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How Nola Studiola saved one artist’s life

nola studiolaSummer. 2012.

Brokenhearted, jobless, and homeless, writer and former LSU English instructor Alison Barker holed up in her pal’s uptown New Orleans apartment to regroup during a whopper of a midlife crisis. She had burned her first draft of a novel in a fit of weary frustration — years of full-time teaching hadn’t provided her with the time and energy to make much progress, she decided, and what’s more, she had no sense of her own process. She constantly looked to others to tell her when her draft was progressing, and what it needed. All that uncertainty really got a girl down. She knew something needed to change; she knew she needed a serious inspiration make-over. She needed time to write, and to heal.

So she used her friend’s place to embark on a two-month self-styled artistic retreat to hand-write the first draft of a new novel. And this: The apartment didn’t have air-conditioning. In order to stave off the insanity that she knew was at her doorstep, Barker started a blog. She didn’t want the blog to be used to bemoan the current discomfort in her life (at least not entirely). She wanted it to uplift and inspire her to reclaim her artistic process, and hopefully inspire others who faced artistic or professional roadblocks.

So she set about posing five interview questions to artists she admired, with the belief that throwing her questions to a larger artistic community could help her find answers. She named it Nola Studiola. NOLA, for New Orleans, place of her refuge, and Studiola, a play on the Italian word studiolo, which was an artistocrat’s private study for reflection and rumination. She wrote questions like, “What’s your artistic process?” and, “If YOU were holed up in an un-air-conditioned apartment in New Orleans for the summer, what would you eat?”

She emailed artists, chefs, and writers she admired with contact info she found off their websites or their publishing companies. Many people didn’t respond to her queries to be interviewed. But some very special people did respond. People like illustrator and writer of _Baby Make Me A Drink_ books Lisa Brown, novelist Lidia Yuknavitch, novelist and critic Andrew Ervin, and Food52’s Amanda Hesser.

She wanted to know more about the people who created food and art that she admired. Every week, she posed the same five questions to a different artist. She hoped it would help her out of her rut. And it did. By the fall of 2012, Barker had a new draft of her novel, and new connections with writers and artists, thanks to the blog.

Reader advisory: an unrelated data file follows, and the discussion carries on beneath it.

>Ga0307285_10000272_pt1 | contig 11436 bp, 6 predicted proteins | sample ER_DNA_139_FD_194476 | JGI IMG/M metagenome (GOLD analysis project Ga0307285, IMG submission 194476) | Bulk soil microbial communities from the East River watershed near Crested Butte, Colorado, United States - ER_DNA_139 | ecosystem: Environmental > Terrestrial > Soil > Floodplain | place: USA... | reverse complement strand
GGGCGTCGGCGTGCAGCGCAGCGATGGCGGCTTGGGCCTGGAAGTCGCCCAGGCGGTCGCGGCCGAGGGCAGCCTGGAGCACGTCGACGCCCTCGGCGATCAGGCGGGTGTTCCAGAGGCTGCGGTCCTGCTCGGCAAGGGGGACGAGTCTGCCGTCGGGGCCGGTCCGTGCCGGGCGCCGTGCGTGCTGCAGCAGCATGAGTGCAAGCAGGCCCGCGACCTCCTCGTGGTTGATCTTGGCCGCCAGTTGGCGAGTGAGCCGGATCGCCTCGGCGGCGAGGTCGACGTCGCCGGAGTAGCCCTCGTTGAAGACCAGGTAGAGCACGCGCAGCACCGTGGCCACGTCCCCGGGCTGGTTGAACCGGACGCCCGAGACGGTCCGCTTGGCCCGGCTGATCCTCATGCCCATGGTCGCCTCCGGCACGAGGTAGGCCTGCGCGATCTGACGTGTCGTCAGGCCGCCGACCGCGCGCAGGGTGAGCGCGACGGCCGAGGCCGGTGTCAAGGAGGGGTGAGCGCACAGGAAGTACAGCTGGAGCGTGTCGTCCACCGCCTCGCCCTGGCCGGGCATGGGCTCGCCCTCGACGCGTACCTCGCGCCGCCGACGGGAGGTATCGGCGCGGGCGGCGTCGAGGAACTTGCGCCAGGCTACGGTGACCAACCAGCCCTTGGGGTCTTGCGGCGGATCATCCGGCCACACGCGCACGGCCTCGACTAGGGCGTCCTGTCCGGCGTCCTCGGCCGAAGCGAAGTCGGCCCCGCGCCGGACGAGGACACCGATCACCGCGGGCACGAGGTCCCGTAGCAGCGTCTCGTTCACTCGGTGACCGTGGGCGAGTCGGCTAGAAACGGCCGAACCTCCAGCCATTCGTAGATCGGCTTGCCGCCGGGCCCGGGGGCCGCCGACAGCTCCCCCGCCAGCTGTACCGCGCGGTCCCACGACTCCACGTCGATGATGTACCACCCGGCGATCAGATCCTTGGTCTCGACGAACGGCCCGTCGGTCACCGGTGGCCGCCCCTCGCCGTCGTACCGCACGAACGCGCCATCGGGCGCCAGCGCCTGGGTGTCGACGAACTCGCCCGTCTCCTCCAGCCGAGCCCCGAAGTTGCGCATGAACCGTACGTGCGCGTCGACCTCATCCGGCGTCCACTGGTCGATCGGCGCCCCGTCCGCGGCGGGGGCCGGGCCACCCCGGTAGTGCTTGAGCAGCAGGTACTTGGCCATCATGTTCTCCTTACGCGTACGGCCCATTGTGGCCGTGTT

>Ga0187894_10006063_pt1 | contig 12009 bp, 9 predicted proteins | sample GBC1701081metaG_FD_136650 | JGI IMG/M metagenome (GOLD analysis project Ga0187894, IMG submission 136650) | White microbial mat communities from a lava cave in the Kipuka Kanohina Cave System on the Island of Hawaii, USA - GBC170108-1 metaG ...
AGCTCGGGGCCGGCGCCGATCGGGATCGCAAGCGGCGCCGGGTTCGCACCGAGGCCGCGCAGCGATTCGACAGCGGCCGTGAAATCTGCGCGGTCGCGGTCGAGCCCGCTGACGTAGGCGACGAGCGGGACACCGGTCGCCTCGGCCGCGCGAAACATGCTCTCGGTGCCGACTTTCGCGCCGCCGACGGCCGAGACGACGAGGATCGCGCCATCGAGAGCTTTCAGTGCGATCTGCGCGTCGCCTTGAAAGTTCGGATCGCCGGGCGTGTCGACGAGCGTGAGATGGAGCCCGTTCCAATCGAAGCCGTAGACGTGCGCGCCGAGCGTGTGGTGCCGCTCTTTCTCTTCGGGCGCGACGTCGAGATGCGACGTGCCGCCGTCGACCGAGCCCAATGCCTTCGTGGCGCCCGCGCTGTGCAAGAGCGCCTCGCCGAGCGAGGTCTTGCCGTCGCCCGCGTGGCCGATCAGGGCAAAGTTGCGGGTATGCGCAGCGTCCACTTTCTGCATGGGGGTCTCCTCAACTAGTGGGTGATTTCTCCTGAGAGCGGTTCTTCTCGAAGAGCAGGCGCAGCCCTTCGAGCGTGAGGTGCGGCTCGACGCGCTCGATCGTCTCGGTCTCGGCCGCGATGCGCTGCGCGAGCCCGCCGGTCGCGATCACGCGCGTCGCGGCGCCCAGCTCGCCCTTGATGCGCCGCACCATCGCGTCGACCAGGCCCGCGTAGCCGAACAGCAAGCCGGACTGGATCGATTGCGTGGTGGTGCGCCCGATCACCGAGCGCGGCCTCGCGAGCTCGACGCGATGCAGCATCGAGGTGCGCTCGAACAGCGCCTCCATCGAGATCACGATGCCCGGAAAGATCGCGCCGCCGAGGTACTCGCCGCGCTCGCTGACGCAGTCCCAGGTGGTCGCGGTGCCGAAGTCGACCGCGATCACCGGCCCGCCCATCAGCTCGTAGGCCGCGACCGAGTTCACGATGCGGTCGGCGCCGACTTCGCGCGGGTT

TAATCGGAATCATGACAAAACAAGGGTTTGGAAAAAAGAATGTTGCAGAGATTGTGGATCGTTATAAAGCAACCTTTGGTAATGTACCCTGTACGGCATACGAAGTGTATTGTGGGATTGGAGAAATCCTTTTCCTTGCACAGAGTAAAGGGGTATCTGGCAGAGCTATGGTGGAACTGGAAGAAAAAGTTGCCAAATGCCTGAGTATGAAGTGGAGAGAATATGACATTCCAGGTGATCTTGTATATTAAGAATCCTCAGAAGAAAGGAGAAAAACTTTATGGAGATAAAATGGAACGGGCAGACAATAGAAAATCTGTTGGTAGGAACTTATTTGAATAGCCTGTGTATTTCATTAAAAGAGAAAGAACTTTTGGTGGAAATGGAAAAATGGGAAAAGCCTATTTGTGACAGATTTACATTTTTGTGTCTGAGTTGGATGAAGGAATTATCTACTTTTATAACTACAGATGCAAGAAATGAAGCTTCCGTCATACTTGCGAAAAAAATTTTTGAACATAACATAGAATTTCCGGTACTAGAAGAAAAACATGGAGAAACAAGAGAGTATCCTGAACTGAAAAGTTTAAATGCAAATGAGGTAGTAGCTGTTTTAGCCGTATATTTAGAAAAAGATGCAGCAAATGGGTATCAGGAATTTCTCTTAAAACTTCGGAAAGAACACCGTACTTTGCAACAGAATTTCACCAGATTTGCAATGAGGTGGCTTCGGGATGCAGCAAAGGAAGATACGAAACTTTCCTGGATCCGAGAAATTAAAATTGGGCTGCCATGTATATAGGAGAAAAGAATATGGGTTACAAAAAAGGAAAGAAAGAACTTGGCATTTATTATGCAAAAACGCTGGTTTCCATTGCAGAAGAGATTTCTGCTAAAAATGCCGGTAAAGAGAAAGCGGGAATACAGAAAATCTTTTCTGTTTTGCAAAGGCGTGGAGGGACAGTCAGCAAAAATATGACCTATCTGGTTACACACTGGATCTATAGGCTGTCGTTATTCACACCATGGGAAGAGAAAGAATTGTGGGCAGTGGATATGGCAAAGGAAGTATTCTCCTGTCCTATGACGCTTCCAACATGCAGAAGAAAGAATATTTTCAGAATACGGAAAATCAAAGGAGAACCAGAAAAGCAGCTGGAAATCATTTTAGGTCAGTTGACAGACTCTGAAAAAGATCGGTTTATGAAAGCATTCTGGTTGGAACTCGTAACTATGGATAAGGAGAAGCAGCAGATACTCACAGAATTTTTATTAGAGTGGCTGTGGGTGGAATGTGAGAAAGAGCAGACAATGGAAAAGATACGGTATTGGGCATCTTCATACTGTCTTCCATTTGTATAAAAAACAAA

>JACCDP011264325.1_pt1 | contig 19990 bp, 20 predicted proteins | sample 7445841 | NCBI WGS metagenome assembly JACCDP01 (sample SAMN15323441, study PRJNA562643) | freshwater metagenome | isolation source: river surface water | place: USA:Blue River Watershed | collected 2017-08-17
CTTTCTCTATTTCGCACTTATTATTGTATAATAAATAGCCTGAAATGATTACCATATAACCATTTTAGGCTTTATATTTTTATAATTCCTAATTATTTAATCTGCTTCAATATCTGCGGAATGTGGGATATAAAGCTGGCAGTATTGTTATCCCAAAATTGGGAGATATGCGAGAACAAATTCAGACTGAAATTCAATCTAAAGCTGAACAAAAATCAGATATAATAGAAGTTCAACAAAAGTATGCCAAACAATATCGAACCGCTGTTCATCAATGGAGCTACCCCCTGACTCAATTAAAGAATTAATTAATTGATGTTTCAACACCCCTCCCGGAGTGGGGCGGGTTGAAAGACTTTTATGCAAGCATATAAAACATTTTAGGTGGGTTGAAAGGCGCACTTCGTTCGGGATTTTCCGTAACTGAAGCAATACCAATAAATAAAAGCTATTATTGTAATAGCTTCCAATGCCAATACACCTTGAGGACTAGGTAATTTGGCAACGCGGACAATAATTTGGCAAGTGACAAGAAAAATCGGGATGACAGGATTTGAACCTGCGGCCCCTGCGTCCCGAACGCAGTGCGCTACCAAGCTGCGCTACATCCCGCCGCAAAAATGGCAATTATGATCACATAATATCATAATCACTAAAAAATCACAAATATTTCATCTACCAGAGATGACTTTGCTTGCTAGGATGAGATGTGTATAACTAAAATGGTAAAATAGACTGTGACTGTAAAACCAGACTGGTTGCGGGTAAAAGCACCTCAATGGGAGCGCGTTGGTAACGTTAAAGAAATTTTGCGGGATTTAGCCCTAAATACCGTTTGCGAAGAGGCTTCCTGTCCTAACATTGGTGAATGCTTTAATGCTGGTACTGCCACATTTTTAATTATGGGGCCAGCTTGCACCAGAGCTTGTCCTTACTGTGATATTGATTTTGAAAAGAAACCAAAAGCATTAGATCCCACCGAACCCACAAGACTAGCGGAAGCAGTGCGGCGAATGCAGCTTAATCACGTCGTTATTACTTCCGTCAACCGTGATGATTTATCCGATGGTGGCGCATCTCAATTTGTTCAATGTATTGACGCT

She transitioned Nola Studiola to a collaborative website, in which different artists — visual and literary — curate the blog with their own content for month-long “residencies.” At first, the only rule was that food be somehow involved, because talking about and making food had such a healing role. Now, the curator — visual or literary artist — just needs to produce content that best serves what their process needs at the time of the residency.

Some, like fiction writer Olivia Kate Cerrone, used her time at Nola Studiola to build connections in the artistic community by interviewing people whose work she admires. Others, like memoirist Sarah Perry, used the blog to reflect on the intensive research she conducted into her mother’s murder for her forthcoming book _Shadowboxer_ (Houghton Mifflin Harcourt).

Some use their time at Nola Studiola to pilot new projects, like the collaboration between visual artist Loren Erdrich and poet Sierra Nelson. Their exhange of video and poetry happens on the blog and is titled “Invisible Seeing Machine.” There are still interviews, like Barker’s audio interview with Hawthorne Press memoirist Jay Ponteri.

This fall, Nola Studiola issues a call for artists from the New Orleans area to mark the blog’s third year of inspiration and artistic exchange with a quintessentially New Orleans slant.

This month, Nola Vie partners with Nola Studiola to spotlight those original interviews that started the whole thing. Stay tuned.

Nola Studiola, founded by Alison Barker, is a website curated monthly by artists and writers in residence. This fall, Nola Studiola seeks New Orleans-based curators. Email Alison at for information.


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